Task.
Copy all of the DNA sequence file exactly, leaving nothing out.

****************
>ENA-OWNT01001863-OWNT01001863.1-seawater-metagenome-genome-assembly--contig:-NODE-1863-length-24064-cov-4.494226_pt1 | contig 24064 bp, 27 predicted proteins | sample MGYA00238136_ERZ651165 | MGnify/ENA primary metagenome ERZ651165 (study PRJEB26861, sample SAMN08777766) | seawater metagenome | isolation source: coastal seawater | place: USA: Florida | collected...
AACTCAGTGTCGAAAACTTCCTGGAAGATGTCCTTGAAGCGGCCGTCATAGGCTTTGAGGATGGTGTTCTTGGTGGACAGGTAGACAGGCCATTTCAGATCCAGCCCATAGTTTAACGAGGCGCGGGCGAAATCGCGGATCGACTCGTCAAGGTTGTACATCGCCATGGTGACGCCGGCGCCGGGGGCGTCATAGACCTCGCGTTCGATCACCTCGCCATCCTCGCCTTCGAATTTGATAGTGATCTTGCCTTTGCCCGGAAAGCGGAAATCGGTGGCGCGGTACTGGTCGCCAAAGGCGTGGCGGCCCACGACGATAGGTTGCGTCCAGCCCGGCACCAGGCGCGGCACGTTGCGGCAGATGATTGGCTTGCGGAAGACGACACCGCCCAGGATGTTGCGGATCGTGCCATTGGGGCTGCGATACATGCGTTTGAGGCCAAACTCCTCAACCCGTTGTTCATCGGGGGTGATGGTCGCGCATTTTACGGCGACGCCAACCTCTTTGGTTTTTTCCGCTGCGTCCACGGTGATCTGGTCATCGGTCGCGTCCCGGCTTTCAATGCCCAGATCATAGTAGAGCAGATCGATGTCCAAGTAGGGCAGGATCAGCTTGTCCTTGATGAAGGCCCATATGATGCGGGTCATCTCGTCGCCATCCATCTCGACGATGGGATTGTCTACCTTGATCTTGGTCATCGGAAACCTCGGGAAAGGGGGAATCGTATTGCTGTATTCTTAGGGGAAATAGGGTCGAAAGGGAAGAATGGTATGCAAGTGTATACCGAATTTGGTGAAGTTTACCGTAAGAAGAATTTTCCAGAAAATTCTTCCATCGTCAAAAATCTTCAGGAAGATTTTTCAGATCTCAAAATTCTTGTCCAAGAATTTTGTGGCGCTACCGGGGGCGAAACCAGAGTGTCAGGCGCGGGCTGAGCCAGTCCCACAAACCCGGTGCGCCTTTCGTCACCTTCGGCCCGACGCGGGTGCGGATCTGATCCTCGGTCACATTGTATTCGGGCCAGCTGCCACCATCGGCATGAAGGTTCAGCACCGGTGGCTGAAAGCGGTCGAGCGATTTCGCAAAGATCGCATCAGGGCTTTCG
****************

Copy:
>ENA-OWNT01001863-OWNT01001863.1-seawater-metagenome-genome-assembly--contig:-NODE-1863-length-24064-cov-4.494226_pt1 | contig 24064 bp, 27 predicted proteins | sample MGYA00238136_ERZ651165 | MGnify/ENA primary metagenome ERZ651165 (study PRJEB26861, sample SAMN08777766) | seawater metagenome | isolation source: coastal seawater | place: USA: Florida | collected...
AACTCAGTGTCGAAAACTTCCTGGAAGATGTCCTTGAAGCGGCCGTCATAGGCTTTGAGGATGGTGTTCTTGGTGGACAGGTAGACAGGCCATTTCAGATCCAGCCCATAGTTTAACGAGGCGCGGGCGAAATCGCGGATCGACTCGTCAAGGTTGTACATCGCCATGGTGACGCCGGCGCCGGGGGCGTCATAGACCTCGCGTTCGATCACCTCGCCATCCTCGCCTTCGAATTTGATAGTGATCTTGCCTTTGCCCGGAAAGCGGAAATCGGTGGCGCGGTACTGGTCGCCAAAGGCGTGGCGGCCCACGACGATAGGTTGCGTCCAGCCCGGCACCAGGCGCGGCACGTTGCGGCAGATGATTGGCTTGCGGAAGACGACACCGCCCAGGATGTTGCGGATCGTGCCATTGGGGCTGCGATACATGCGTTTGAGGCCAAACTCCTCAACCCGTTGTTCATCGGGGGTGATGGTCGCGCATTTTACGGCGACGCCAACCTCTTTGGTTTTTTCCGCTGCGTCCACGGTGATCTGGTCATCGGTCGCGTCCCGGCTTTCAATGCCCAGATCATAGTAGAGCAGATCGATGTCCAAGTAGGGCAGGATCAGCTTGTCCTTGATGAAGGCCCATATGATGCGGGTCATCTCGTCGCCATCCATCTCGACGATGGGATTGTCTACCTTGATCTTGGTCATCGGAAACCTCGGGAAAGGGGGAATCGTATTGCTGTATTCTTAGGGGAAATAGGGTCGAAAGGGAAGAATGGTATGCAAGTGTATACCGAATTTGGTGAAGTTTACCGTAAGAAGAATTTTCCAGAAAATTCTTCCATCGTCAAAAATCTTCAGGAAGATTTTTCAGATCTCAAAATTCTTGTCCAAGAATTTTGTGGCGCTACCGGGGGCGAAACCAGAGTGTCAGGCGCGGGCTGAGCCAGTCCCACAAACCCGGTGCGCCTTTCGTCACCTTCGGCCCGACGCGGGTGCGGATCTGATCCTCGGTCACATTGTATTCGGGCCAGCTGCCACCATCGGCATGAAGGTTCAGCACCGGTGGCTGAAAGCGGTCGAGCGATTTCGCAAAGATCGCATCAGGGCTTTCG